If the EU is to move forward it needs to look beyond the internal market
Writing exclusively for Endeavour Public Affairs, Bendt Bendtsen MEP sets out what policies and changes the EU and their member states need to put in place in order to move their economies forward. At the heart of his proposals is making the EU the leader in developing a knowledge-based green economy. Bendt Bendtsen, is a former leader of the Danish Conservative Party and former Minister for Trade and Industry within the Danish Government.
Europe is currently facing great challenges. Not only do we need to tackle severe public debts in most of the European countries we are also facing record high unemployment and loss of competitiveness. In addition, we are still deeply dependent on energy from outside the EU – especially oil and gas. In order to overcome these challenges it is absolutely critical that we accept the fact that they are all interlinked. That is why we need to adopt policies that are able to address all the challenges.
First, we need to restore and reorganise the Eurozone’s economies. “Simply” put we need to bring down public debt, and encourage sustainable growth in the private sector. For too many years most European countries have spent more money than their public finances allow. A range of different austerity policies has been and should be adopted both at the EU level and in the member states. As a step in the right direction I welcome The Fiscal Compact adopted in March 2012. But ultimately this is not a job for the EU – it is absolutely crucial that the member states take action on their own. Most of the European countries have not had the will nor the wish to make the necessary political reforms, but we need to take a hard look at ourselves in order to get out of this crisis.
Second, we need to improve competitiveness. Although austerity measures can help restore the stability of the public finances and regain the confidence in the Euro, austerity can not stand alone. To stimulate growth, we need to reallocate money spent on expensive welfare to research, better education and innovation. Europe’s future survival depends on our ability to add value to our products and services. We cannot and shall not compete with China, India, Pakistan, Vietnam, Mexico and others on the price of labour. One way to improve European competitiveness is to expand and develop the EU internal market. Since the introduction of the internal market we have come a long way in breaking down barriers for the movement of goods and services within the EU. But there is still a lot of work to be done. Difficulties in accessing markets, difficulties with getting finance and unnecessary administrative burdens are still major issues for SME’s and entrepreneurs.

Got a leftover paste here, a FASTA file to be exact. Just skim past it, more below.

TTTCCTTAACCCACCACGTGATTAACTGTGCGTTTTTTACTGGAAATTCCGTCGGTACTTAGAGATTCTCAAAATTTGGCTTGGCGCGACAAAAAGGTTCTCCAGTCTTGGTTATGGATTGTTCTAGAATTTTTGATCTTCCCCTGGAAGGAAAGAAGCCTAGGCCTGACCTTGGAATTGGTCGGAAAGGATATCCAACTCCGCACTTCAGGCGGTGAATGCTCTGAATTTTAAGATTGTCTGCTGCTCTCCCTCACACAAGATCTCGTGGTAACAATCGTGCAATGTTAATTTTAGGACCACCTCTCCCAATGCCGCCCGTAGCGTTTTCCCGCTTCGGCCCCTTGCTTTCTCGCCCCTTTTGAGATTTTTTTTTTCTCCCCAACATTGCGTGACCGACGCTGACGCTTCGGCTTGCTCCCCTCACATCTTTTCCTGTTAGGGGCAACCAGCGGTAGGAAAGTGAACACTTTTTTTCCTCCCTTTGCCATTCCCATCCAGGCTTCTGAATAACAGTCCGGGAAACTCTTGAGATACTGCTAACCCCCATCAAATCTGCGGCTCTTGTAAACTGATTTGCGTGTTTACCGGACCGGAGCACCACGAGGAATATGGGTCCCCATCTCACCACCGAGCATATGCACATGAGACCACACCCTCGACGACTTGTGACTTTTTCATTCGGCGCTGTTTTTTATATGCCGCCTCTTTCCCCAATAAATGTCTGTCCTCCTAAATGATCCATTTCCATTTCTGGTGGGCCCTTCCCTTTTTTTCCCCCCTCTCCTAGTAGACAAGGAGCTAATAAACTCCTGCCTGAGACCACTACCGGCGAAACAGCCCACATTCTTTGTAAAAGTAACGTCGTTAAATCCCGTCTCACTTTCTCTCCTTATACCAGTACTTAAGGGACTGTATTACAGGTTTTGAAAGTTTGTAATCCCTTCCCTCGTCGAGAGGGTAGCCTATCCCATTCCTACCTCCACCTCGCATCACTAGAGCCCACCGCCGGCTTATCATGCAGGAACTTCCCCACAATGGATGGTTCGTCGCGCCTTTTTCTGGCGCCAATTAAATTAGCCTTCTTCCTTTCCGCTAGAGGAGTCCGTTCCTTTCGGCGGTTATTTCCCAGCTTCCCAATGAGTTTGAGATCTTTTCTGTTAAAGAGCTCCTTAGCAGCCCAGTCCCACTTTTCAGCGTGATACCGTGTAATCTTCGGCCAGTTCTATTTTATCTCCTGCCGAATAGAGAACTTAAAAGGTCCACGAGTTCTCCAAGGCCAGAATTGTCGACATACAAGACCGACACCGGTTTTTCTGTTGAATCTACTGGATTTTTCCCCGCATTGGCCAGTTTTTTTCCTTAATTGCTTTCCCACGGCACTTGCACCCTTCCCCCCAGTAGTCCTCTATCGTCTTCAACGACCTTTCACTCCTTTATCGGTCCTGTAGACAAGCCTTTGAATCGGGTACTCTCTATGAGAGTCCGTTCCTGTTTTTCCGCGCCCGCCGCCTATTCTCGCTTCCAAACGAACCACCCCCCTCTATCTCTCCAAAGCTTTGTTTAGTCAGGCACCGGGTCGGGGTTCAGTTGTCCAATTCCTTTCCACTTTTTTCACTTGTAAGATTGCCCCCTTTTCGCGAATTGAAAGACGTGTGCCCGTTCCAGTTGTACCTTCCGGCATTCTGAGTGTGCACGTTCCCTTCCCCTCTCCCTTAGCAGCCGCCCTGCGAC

Beyond the internal market, we need the political ambitions and visions to identify sectors which will increase European competitiveness on the long term. One solution is to create a greener and more intelligent economy based on the entire spectrum of renewable energy resources. There is a huge potential for economic growth and job creation in renewable energy. But if we want the full potential it is absolutely critical that we adopt the right instruments and legislation now. I am pleased that renewables are currently generating great political attention and I hope that Europe in the near future will be a world leading continent in providing energy efficient services.
If the European Union would lead, compete and develop as a knowledge-based green economy then we will not only have a better stand in the globalized world but also be able to create the jobs that the European labour markets are desperately hungering for. This transition would not only make Europe less dependent on energy from outside the EU and thus provide cheaper energy for European industry and consumers, we would also provide European industry with an upper hand in production methods and ways of thinking, when resource scarcity really hits home globally and dependency becomes a security issue.